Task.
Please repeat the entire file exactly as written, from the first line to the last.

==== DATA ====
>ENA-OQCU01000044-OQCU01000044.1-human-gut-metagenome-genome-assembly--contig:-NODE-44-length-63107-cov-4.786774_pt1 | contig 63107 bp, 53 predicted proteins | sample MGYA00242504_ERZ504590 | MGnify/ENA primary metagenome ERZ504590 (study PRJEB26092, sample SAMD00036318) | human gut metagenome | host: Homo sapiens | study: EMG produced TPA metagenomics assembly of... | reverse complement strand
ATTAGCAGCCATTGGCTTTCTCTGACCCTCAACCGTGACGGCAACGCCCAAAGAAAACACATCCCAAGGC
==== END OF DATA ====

>ENA-OQCU01000044-OQCU01000044.1-human-gut-metagenome-genome-assembly--contig:-NODE-44-length-63107-cov-4.786774_pt1 | contig 63107 bp, 53 predicted proteins | sample MGYA00242504_ERZ504590 | MGnify/ENA primary metagenome ERZ504590 (study PRJEB26092, sample SAMD00036318) | human gut metagenome | host: Homo sapiens | study: EMG produced TPA metagenomics assembly of... | reverse complement strand
ATTAGCAGCCATTGGCTTTCTCTGACCCTCAACCGTGACGGCAACGCCCAAAGAAAACACATCCCAAGGC